Kronwall, Datsyuk, and Kopecky. (Photography by Jeff Powers, CC BY-ND 2.0) (Graphic courtesy Estimating Player Contribution in Hockey with Regularized Logistic Regression; adapted by Joy Olivia Miller)

Stick figures

Chicago Booth statisticians do the math on the NHL's overpaid or undervalued players.

Bringing a Moneyball approach to hockey, Chicago Booth statisticians Robert Gramacy and Matt Taddy, working with Wharton’s Shane Jensen, analyzed National Hockey League player performance in a January working paper. Using statistics to strip away “noisy” data and isolate players’ individual contributions to their teams’ goal scoring from 2007 to 2011, they identified stars who aren’t playing up to their salaries and others with undervalued skills.

Most NHL players, the researchers found, do not stand out measurably from their teams’ average performances. In the chart above, the dots indicate the researchers’ calculations for individual contribution to goals, and tails link to more standard performance numbers, before team effects are taken into account. For instance, even Pittsburgh Penguins captain Sidney Crosby, widely considered the league’s best player, demonstrates a contribution to goal scoring that, while still high, drops after accounting for the strength of his team. The same is true of the Chicago Blackhawks’ forward Jonathan Toews and the Boston Bruins’ defenseman Zdeno Chara. Goaltender Dwayne Roloson’s stats seem to indicate a poor performance in the NHL, but the researchers’ metric showed him to be one of the strongest players, who shines despite his team.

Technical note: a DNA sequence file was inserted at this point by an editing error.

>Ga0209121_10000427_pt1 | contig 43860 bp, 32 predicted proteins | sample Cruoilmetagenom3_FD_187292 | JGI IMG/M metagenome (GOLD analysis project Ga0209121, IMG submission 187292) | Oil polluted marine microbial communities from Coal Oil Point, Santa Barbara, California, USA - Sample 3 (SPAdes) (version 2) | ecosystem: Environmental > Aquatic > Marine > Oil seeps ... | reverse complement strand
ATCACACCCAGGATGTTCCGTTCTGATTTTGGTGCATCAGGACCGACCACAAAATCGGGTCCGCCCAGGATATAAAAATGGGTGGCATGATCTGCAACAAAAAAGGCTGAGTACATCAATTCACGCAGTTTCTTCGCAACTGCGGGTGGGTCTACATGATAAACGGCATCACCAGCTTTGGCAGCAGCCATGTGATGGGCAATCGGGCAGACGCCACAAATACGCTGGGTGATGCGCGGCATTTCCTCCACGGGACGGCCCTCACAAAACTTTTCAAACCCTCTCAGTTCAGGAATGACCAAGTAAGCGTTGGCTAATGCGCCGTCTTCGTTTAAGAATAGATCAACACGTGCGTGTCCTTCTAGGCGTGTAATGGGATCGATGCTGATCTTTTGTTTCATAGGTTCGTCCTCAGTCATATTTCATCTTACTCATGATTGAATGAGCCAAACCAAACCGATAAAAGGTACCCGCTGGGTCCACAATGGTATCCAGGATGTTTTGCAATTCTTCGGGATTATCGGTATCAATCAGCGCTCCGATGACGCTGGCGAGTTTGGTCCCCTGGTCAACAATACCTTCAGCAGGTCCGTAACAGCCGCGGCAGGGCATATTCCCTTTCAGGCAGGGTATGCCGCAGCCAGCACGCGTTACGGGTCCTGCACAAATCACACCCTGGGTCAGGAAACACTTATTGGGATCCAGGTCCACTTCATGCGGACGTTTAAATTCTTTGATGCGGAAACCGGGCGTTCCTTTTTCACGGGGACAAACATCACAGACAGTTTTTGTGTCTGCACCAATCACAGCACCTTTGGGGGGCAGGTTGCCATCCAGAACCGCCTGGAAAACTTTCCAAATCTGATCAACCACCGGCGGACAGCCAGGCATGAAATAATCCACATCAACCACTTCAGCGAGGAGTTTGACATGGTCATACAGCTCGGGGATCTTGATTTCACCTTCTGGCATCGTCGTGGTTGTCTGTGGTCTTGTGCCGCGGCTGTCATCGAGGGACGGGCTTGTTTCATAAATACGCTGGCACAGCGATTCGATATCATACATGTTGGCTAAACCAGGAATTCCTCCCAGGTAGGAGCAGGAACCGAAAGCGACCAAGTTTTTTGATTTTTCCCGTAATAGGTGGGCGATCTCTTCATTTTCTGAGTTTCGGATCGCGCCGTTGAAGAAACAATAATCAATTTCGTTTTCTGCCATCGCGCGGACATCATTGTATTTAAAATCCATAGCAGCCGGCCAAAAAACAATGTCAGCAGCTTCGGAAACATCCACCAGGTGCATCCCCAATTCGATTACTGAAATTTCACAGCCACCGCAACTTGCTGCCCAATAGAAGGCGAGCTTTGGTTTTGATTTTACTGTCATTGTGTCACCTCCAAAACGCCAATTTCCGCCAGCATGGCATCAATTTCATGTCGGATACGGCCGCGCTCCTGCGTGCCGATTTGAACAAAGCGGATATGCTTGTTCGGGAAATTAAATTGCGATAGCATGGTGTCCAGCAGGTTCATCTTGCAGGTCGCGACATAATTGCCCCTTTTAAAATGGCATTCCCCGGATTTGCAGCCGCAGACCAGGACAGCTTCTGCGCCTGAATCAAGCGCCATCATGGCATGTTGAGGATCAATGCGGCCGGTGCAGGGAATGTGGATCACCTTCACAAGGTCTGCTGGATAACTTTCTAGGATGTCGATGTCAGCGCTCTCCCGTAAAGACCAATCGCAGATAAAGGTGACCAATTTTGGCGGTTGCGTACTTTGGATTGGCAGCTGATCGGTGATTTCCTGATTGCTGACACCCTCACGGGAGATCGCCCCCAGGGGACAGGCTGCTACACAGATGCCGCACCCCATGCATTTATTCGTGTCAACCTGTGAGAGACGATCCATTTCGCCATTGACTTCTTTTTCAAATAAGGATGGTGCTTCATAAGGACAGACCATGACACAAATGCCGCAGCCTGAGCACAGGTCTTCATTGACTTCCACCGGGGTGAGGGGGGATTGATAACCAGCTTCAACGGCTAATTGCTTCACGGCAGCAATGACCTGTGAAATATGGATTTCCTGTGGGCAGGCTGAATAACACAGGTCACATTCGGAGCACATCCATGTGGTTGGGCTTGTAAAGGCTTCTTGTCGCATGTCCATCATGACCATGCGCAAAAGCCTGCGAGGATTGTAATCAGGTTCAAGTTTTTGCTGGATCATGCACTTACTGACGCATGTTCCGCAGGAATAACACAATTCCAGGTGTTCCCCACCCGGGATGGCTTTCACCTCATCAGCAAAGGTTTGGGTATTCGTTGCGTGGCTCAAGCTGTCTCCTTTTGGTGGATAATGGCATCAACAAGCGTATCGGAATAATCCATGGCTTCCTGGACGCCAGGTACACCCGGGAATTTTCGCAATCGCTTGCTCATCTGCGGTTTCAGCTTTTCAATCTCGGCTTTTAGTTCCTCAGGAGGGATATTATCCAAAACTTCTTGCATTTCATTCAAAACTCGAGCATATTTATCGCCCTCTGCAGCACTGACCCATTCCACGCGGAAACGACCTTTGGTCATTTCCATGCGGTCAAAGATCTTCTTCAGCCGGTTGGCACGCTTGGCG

By far, though, the league’s best player, according to the researchers, was the Detroit Red Wings’ Pavel Datsyuk, whose contribution coefficient remained steadily high even after his team was taken into account. The researchers recommend giving Datsyuk a raise.

Players’ effects on team scoring; green indicates stronger influence than standard performance numbers suggest; red indicates weaker.


Names in red and green refer to players mentioned in the text.


Players’ effects on team scoring, 2007–11; green indicates stronger influence than standard performance numbers suggest; red indicates weaker.